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post #1 of 34 Old 02-05-2002 Thread Starter
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When you refer to Benahuntalinas, do you include Pearsons (''85 - present)in the same class as relates to hull construction and hardware?
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post #2 of 34 Old 02-05-2002
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The term (not coined by me but I like it a lot) refers to mediocre production boats designed and manufactured by Beneteau, Hunter and Catalina. Even if Pearson were in business today they would not be included in this motley group. IMMHO
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post #3 of 34 Old 02-05-2002 Thread Starter
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We are seriousely considering a late 90''s Pearson 36. I know several Pearson owners and they are very pleased with their boats.
We will be cruising the east coast, Bahamas and eventually into the VI''s. From everything I have heard this boats would be well suited. Do you concur?
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post #4 of 34 Old 02-05-2002 Thread Starter
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I meant to say late 80''s, not 90
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post #5 of 34 Old 02-05-2002
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In their day, Pearson built boats of a wide range in quality. Some like the Flyer or Lark were not as well built as the First series Beneteaus. Others like the Pearson 26 or 30 (while nice boats for the dollar and boats that I personally like) had a build quality pretty much on a par with present day Hunters or Beneteau Firsts and perhaps a notch above present day Catalinas.

Pearson built a number of 36 footers during the 1980''s. In the early 1980''s the built a nice looking cutter that seemed to be a good cruising boat but a little on the heavy side. In the mid-1980''s Pearson built a IOR based 36 footer which was also sold as the Pearson 37. I have always liked these boats.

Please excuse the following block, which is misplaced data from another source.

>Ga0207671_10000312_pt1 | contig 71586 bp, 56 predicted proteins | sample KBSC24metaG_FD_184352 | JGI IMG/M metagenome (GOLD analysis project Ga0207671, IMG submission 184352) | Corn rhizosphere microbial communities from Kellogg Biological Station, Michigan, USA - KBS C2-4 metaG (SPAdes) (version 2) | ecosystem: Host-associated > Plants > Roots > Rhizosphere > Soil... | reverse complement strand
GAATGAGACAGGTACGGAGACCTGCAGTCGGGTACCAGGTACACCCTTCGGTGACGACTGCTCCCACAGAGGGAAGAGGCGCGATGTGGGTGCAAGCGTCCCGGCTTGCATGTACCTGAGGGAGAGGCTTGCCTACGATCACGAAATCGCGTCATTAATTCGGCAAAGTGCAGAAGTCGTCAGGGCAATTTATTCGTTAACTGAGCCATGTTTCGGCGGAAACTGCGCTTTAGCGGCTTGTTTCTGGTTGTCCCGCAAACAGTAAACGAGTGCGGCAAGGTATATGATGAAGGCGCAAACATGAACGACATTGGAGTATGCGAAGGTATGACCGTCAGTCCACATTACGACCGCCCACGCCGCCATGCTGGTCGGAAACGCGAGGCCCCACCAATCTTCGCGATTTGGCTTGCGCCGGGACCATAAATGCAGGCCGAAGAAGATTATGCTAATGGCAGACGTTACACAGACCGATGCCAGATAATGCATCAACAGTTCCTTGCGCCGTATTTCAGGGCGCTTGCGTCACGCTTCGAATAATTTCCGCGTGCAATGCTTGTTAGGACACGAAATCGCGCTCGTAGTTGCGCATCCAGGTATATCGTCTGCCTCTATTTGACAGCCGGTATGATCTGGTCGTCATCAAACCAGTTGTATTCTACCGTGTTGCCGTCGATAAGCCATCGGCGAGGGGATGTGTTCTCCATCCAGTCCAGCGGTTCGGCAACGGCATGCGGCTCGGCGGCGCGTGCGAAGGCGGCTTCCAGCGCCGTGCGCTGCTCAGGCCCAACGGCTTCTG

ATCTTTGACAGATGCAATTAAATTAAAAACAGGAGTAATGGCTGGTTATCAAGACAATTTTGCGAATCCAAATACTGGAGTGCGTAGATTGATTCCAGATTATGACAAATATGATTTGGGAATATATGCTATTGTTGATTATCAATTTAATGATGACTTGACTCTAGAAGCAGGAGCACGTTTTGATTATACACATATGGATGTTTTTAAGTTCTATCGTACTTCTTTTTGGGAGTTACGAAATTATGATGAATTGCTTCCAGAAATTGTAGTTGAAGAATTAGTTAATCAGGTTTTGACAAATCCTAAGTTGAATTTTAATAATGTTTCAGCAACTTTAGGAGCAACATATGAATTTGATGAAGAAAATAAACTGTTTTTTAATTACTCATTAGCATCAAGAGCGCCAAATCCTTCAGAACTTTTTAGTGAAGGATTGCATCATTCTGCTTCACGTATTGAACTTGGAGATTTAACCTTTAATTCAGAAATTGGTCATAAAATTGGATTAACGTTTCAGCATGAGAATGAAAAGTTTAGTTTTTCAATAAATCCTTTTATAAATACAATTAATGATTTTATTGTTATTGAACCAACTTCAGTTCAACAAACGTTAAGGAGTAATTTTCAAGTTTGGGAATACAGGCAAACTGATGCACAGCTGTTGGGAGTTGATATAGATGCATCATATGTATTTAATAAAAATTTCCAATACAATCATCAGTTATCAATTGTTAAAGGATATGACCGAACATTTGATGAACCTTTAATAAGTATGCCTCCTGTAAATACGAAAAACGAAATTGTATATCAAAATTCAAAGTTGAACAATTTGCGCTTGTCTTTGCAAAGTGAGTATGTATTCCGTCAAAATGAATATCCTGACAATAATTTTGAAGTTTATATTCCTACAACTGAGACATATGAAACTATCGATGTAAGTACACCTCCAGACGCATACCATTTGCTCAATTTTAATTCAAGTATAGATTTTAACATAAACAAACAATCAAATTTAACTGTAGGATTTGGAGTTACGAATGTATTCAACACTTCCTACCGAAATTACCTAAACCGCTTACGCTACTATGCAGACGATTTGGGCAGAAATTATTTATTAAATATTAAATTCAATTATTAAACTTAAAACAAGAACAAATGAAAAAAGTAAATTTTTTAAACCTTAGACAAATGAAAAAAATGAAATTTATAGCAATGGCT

In the mid to late 1980''s Pearson designed and built a coastal cruiser that was a smaller version of the Pearson 39. I never thought much of the Pearson 36 of that series. They were a bit tender and really not up to the build quality of earlier Pearsons. A surveyor friend once came back from surveying a brand new Pearson 36 (or its immeadiate replacement the Pearson 37 (not to be mistaken for the earlier 36/37) which was an extended transom version of the 36). His opening comment was "Boy is Pearson going downhill". Near the end, Pearson was trying to jazz its image. It produced boats with lots of glitz but lacking in some of the solid virtues that was the foundation of Pearson in the early 1980''s.

Jeff
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post #6 of 34 Old 02-05-2002
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Have to agree with JeffH on the P37. Seemed pretty solid & stayed put together well in the spinnaker & full main broach we did in one Chicago-Mackinac race. (Those old IOR designs can do some funky things dead downwind in a 30 knot breeze with a lumpy cross sea. Following the broach we ran into an hour''s dead calm which ended with a full-blown 50knot thundersquall with hail (about a half inch on deck before it all blew off in the first gust)that pushed us easily to eight knots with a triple-reefed main. Comfortable and sensible down below too, with enough storage for gear and food for the crew.
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post #7 of 34 Old 02-06-2002
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I''ll give a different perspective to late ''80''s Pearson''s from that of Jeff, but first my biases. I have owned since new a 1989 Pearson 27. I currently am the Vice Commodore of the Pearson Sailing Association on the Chesapeake Bay. I also wrote a history of Pearson Yachts for Good Old Boat magazine a couple of years ago. While I have never met him in the flesh, I talk to Bill Shaw, the designer of the boat you''re looking at, on pretty regular basis for input on other articles I write.

Saying that Pearson build quality fell off in the late ''80''s is no doubt true. But it''s also true of just about every other boat manufacturer at that time. I can remember sitting on a Sabre at the Annapolis show the same year I bought my Pearson discussing the "cheapened" construction of Sabres with another fellow. Just an observation. Late ''80''s Pearsons are still fine boats with few inherent problems.